Glazer Seeks to Permanently Shield Identity of Plaintiffs in Nxivm Civil Lawsuit

How far should plaintiffs be able to go to protect their identities in a civil lawsuit?

Neil Glazer is going to test that out.

The Philadelphia lawyer wants to conduct his massive civil lawsuit against the Nxivm defendants without the public ever finding out who the plaintiffs are.

The Nxivm defendants will know who all the plaintiffs are, of course, but Glazer wants to shield most of the plaintiffs’ identities from the media/internet by precluding any mention of their names in court filings or at the trial.

There are 80 plaintiffs altogether, but the public only knows the names of three – Sarah Edmondson, Toni Natalie, and Mark Vicente.

The others are known as Jane or John Does, with numbers.  There are 58 Jane Does and 19 John Does.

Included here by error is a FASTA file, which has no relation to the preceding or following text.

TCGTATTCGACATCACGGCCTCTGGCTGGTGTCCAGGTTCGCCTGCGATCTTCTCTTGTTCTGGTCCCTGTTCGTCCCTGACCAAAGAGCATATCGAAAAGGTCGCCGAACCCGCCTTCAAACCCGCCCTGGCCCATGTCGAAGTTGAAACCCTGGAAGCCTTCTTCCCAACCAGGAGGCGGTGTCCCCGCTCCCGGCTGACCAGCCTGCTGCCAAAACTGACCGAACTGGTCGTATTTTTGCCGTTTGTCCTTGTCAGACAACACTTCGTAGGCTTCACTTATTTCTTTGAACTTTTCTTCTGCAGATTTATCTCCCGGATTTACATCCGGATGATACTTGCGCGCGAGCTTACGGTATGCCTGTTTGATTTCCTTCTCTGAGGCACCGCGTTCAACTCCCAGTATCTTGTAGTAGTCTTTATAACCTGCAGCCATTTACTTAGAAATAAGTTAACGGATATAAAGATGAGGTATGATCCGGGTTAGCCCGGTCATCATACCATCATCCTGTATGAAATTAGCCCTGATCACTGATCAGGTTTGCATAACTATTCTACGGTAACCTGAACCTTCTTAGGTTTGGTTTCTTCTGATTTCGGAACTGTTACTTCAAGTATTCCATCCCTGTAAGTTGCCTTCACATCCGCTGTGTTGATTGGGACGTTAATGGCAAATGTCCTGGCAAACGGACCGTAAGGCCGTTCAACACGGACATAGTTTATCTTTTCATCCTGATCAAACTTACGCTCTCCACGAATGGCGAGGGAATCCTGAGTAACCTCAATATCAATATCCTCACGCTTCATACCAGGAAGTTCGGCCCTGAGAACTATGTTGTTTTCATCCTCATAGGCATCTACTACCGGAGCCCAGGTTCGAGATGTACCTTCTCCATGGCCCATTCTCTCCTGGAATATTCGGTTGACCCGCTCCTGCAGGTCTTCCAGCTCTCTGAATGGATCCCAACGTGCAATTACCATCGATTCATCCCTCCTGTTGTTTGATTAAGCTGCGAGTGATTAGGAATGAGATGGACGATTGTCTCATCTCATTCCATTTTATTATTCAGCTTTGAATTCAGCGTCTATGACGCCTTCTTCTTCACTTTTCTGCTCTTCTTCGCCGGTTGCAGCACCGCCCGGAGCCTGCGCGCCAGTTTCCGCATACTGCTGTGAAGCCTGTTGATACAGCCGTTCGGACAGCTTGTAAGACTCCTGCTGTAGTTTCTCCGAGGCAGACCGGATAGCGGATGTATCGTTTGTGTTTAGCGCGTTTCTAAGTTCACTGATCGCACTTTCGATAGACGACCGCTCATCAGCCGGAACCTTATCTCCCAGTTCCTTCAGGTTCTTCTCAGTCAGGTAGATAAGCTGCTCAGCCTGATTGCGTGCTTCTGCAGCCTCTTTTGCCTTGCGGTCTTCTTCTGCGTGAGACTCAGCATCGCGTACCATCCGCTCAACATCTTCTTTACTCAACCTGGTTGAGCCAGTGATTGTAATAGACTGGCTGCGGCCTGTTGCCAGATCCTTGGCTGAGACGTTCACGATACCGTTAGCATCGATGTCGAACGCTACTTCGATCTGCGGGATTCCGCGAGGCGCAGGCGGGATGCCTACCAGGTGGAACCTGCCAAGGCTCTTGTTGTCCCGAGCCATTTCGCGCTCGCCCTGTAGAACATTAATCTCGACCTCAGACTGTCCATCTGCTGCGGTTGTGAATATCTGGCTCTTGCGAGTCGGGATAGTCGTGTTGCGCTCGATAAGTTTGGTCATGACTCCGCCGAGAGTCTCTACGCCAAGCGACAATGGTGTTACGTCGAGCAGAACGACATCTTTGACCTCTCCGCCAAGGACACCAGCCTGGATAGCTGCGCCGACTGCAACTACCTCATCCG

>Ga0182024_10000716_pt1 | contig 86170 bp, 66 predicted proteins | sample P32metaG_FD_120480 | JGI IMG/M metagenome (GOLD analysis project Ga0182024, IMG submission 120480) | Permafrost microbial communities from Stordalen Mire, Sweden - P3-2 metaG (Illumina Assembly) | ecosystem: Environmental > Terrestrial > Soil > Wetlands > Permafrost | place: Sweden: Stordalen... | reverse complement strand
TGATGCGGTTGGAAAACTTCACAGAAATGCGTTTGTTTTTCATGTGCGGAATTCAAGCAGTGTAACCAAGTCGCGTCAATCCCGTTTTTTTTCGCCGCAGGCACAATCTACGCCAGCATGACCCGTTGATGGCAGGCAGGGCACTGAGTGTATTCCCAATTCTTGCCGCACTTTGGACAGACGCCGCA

I can guess the identity of about half of the plaintiffs without much effort, but, for now, at least, I am going to go along with Glazer, at least up until the time the court rules otherwise. I think I would be inclined to go with whatever the court decides as I did during the criminal trial of Keith Alan Raniere.

The Nxivm defendants are 15 people and four companies. They are all named, of course.

They are:




















Of the defendants, thanks to their long association with Nxivm, most of them are poor to middle class, but we have a few exceptions: Clare and Sara Bronfman have hundreds of millions to be taken.

Rosa Laura Junco might provide a payday for the plaintiffs.

Rosa Laura Junco, while living on merely a million dollars a year or so allowance from her father, comes from a family that may be richer than the Bronfmans sisters are currently.

If a settlement is a possibility, the Juncos are as promising as the Bronfmans for financial recompense.

Raniere also may have a few million left from the Cafritz inheritance and it’s quite possible that Nancy has a few million between cash stashed and real estate she owns. The rest of them are, as far as I know, not affluent.

Some of the cash seized at Nancy Salzman’s former home. While this cash will not be available to plaintiffs, Nancy may have more where that came from.